Federal Rule of Bankruptcy Procedure 3003(c)(3) provides that "the [bankruptcy] court shall fix and for cause shown may extend the time within which proofs of claim or interest may be filed."  For various reasons, creditors sometimes miss the claims "bar date" and need to seek permission from the court to file a late filed claim or deem the late-filed claim allowed.  In order to succeed, the creditor must convince the court that the late claim was the result of excusable neglect.  In re Garden Ridge Corp., 348 B.R. 642, 645 (Bankr. D. Del. 2006).  Excusable neglect is not defined within the Bankruptcy Code.  Instead, "it is based on equity and depends on the particular circumstances and facts of the case."  Id., citing Pioneer Inv. Servs. Co. v. Brunswick Assocs. Ltd. P'ship, 507 U.S. 380, 395, 113 S.Ct. 1489, 123 L.Ed. 2d 74 (1993). 

Courts generally consider four factors in deciding whether a claimant has established excusable neglect.  In re Garden Ridge Corp., 348 B.R. at 645, citing Hefta v. Official Comm. of Unsecured Creditors (In re American Classic Voyages Co.), 405 F.3 133 (3d Cir. 2005).  These factors include (i) the danger of prejudice to the debtor; (ii) the length of delay and its impact on the judicial proceedings; (iii) the reason for the delay, including whether the delay was within the reasonable control of the movant; and, (iv) whether the creditor acted in good faith.  Id.  "All factors must be considered and balanced; no one factor trumps the others."  Id.

In Garden Ridge, the creditor who filed the late claim acknowledged to the court that it made a mistake in missing the deadline, but urged the court to weigh the "Pioneer factors" and not enforce the claims bar date.  Turning first to the issue of prejudice, the court noted that the claim was filed one week after the claims bar date.  The court can consider several factors in deciding whether prejudice exists.  These include "whether the debtor was surprised or caught unaware by the assertion of a claim that it had not anticipated; whether the payment of the claim would force the return of amounts already paid out under the confirmed plan or affect the distribution to creditors; whether payment of the claim would jeopardize the success of the debtor's reorganization; whether the allowance of the claim would adversely impact the debtor actually or legally; and whether allowance of the claim would open the floodgates to future claims."  Id. at 646, citing Pro-Tec Serv., LLC v. Inacom Corp. (In re Inacom Corp.), No. 00-2426, 2004 WL 2283599 *4 (D. Del. October 4, 2004), citing In re O'Brien Envtl. Energy, Inc. 188 F.3d 116, 126-28 (3d Cir. 1999).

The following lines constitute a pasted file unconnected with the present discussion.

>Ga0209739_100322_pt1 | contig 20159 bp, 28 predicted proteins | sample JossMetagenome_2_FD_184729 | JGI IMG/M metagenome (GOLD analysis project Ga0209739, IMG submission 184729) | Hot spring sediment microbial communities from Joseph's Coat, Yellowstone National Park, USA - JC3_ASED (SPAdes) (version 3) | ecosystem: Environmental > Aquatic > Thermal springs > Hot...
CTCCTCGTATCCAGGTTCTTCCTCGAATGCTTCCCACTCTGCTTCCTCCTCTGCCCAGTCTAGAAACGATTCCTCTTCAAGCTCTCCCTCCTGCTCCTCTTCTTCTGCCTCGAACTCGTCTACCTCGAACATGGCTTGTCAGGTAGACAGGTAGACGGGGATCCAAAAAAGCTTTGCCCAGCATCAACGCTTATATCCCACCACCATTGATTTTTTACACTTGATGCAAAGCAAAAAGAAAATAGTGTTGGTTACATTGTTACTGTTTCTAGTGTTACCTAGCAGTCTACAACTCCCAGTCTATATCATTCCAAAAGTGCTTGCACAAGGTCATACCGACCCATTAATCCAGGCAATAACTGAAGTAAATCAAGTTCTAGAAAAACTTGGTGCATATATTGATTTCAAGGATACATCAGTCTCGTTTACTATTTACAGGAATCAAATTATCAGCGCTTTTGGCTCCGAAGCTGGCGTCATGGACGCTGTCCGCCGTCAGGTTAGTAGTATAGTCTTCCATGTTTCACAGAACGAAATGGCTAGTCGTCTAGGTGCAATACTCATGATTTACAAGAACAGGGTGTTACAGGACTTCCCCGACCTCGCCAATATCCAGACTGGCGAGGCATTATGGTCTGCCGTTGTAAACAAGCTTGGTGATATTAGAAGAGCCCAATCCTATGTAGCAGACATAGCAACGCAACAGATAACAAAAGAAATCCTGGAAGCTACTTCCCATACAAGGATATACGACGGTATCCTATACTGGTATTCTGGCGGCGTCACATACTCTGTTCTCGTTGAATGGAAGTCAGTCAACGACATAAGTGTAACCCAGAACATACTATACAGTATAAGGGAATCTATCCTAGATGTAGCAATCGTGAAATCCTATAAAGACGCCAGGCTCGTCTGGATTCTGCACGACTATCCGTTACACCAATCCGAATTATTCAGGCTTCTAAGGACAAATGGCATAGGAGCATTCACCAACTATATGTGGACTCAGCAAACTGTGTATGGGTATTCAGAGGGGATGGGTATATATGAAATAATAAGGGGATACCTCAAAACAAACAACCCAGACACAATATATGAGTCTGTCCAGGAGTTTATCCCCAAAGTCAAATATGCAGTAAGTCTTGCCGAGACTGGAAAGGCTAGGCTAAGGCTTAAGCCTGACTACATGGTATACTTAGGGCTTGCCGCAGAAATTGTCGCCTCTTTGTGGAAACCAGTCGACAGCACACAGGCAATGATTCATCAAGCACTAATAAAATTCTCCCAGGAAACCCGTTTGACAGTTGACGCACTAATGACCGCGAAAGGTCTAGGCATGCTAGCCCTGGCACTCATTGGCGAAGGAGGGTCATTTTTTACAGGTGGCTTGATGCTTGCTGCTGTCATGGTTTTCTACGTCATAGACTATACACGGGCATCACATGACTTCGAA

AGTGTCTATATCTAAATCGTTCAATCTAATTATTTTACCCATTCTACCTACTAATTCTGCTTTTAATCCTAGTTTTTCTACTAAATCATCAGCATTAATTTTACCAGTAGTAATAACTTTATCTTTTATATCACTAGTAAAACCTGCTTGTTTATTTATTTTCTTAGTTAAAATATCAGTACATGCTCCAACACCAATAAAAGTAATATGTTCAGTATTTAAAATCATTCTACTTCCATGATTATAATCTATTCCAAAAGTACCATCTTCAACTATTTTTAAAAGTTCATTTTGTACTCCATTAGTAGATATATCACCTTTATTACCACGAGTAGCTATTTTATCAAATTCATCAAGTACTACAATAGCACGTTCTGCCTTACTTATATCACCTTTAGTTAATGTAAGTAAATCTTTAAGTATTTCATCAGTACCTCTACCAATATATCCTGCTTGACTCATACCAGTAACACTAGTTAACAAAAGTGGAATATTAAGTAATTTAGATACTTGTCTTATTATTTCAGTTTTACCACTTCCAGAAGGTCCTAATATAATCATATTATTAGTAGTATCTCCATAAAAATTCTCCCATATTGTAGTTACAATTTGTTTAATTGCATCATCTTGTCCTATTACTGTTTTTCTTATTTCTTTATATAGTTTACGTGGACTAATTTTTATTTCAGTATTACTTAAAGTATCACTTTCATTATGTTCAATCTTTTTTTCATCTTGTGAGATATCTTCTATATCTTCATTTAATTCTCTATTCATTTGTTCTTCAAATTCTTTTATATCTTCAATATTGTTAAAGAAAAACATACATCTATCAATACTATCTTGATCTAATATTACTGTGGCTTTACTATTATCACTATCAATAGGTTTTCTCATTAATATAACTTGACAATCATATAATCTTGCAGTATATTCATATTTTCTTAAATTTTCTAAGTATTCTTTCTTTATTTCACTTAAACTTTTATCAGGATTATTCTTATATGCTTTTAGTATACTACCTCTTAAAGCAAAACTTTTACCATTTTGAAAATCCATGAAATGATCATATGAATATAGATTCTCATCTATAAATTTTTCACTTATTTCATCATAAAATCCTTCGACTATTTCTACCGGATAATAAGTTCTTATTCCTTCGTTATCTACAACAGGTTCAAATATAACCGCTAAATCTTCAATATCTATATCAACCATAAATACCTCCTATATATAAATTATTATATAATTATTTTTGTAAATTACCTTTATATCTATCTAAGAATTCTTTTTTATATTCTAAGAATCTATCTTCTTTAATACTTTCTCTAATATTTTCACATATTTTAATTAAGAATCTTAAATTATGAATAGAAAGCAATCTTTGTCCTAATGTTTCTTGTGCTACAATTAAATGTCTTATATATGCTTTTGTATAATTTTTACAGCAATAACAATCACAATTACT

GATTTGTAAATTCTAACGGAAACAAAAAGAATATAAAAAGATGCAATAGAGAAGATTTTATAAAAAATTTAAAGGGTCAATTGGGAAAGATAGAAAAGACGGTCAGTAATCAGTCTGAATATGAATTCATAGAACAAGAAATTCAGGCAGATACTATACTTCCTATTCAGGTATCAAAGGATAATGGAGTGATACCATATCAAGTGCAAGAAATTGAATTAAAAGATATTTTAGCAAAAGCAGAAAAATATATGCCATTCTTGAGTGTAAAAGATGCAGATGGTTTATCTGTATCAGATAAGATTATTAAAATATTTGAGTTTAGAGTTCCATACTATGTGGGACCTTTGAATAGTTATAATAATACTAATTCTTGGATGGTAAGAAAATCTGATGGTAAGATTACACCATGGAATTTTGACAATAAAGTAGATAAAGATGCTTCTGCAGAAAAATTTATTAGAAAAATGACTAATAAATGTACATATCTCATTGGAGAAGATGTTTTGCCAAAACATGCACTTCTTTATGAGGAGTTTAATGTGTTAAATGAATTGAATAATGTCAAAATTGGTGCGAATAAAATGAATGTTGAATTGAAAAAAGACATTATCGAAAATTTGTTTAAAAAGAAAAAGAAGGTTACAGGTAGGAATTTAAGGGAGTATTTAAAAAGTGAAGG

After considering the four factors, the Garden Ridge court found that factors 1, 2 and 4 (prejudice, length of delay, and good faith) supported the creditor's request for allowance of the late filed claim.  The court recognized that the creditor was "careless in its obligation to file its claim by the deadline," however, this factor alone was not enough to support denial of the claim. 

The creditor in Garden Ridge was fortunate in that its claim was not disallowed even though it was filed one week after the bar date.  However, Garden Ridge should remind creditors that they carry the burden of establishing excusable neglect and should take all necessary steps to insure their claims are filed before the passing of the bar date.  In Hoos & Co. v. Dynamics Corp. of Am., 570 F.2d 433, (2d Cir. 1978), the Second Circuit explained why courts strictly enforce the claims bar date in a bankruptcy proceeding:

The practical, commercial rationale underlying the need for a bar date are [sic] manifest.  The creditors and bankruptcy court must be able to rely on a fixed financial position of the debtor in order to intelligently evaluate the proposed plan of reorganization for plan approval or amendment purpose.  After initiating a carefully orchestrated plan of reorganization, the untimely interjection of an unanticipated claim, particularly a relatively large one, can destroy the fragile balance struck by all the interested parties in the plan.  Given the time sensitivity of such financial undertakings, the consequent delay in reevaluation necessitated by the late allowance of the claim may often spell disaster to recovery, even where ultimate approval is forthcoming.  These considerations and realities militate in favor of restraint and caution in allowing untimely claims.